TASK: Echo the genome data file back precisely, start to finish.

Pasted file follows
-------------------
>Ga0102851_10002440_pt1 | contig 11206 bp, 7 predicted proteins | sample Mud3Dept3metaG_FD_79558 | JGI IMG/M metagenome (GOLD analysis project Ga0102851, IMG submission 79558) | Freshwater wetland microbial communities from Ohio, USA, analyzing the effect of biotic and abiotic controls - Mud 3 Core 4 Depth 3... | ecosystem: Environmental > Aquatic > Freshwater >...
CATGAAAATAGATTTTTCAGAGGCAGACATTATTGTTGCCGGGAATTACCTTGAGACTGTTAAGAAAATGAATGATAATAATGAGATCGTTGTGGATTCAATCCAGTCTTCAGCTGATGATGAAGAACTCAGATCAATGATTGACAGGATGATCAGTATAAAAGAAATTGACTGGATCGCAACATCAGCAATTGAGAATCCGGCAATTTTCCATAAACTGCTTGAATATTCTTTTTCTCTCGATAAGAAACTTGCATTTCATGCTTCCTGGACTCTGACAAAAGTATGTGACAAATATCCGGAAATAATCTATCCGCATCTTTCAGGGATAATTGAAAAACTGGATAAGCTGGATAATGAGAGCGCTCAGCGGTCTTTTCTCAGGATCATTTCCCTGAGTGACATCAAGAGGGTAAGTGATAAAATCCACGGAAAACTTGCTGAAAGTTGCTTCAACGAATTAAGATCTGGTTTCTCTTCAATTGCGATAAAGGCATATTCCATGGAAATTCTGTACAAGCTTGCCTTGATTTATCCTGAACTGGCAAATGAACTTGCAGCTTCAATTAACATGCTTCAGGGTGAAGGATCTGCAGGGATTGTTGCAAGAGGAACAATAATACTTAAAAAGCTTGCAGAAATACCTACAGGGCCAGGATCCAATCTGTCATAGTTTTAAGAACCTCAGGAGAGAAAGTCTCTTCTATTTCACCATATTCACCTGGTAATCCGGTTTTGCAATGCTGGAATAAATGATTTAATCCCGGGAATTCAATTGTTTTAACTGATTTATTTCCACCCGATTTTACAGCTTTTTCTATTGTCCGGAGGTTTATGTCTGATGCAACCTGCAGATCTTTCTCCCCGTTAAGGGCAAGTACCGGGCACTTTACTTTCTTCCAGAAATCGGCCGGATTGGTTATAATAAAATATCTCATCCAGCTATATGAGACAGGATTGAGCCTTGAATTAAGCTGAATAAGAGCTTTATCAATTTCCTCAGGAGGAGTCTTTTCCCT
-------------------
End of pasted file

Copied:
>Ga0102851_10002440_pt1 | contig 11206 bp, 7 predicted proteins | sample Mud3Dept3metaG_FD_79558 | JGI IMG/M metagenome (GOLD analysis project Ga0102851, IMG submission 79558) | Freshwater wetland microbial communities from Ohio, USA, analyzing the effect of biotic and abiotic controls - Mud 3 Core 4 Depth 3... | ecosystem: Environmental > Aquatic > Freshwater >...
CATGAAAATAGATTTTTCAGAGGCAGACATTATTGTTGCCGGGAATTACCTTGAGACTGTTAAGAAAATGAATGATAATAATGAGATCGTTGTGGATTCAATCCAGTCTTCAGCTGATGATGAAGAACTCAGATCAATGATTGACAGGATGATCAGTATAAAAGAAATTGACTGGATCGCAACATCAGCAATTGAGAATCCGGCAATTTTCCATAAACTGCTTGAATATTCTTTTTCTCTCGATAAGAAACTTGCATTTCATGCTTCCTGGACTCTGACAAAAGTATGTGACAAATATCCGGAAATAATCTATCCGCATCTTTCAGGGATAATTGAAAAACTGGATAAGCTGGATAATGAGAGCGCTCAGCGGTCTTTTCTCAGGATCATTTCCCTGAGTGACATCAAGAGGGTAAGTGATAAAATCCACGGAAAACTTGCTGAAAGTTGCTTCAACGAATTAAGATCTGGTTTCTCTTCAATTGCGATAAAGGCATATTCCATGGAAATTCTGTACAAGCTTGCCTTGATTTATCCTGAACTGGCAAATGAACTTGCAGCTTCAATTAACATGCTTCAGGGTGAAGGATCTGCAGGGATTGTTGCAAGAGGAACAATAATACTTAAAAAGCTTGCAGAAATACCTACAGGGCCAGGATCCAATCTGTCATAGTTTTAAGAACCTCAGGAGAGAAAGTCTCTTCTATTTCACCATATTCACCTGGTAATCCGGTTTTGCAATGCTGGAATAAATGATTTAATCCCGGGAATTCAATTGTTTTAACTGATTTATTTCCACCCGATTTTACAGCTTTTTCTATTGTCCGGAGGTTTATGTCTGATGCAACCTGCAGATCTTTCTCCCCGTTAAGGGCAAGTACCGGGCACTTTACTTTCTTCCAGAAATCGGCCGGATTGGTTATAATAAAATATCTCATCCAGCTATATGAGACAGGATTGAGCCTTGAATTAAGCTGAATAAGAGCTTTATCAATTTCCTCAGGAGGAGTCTTTTCCCT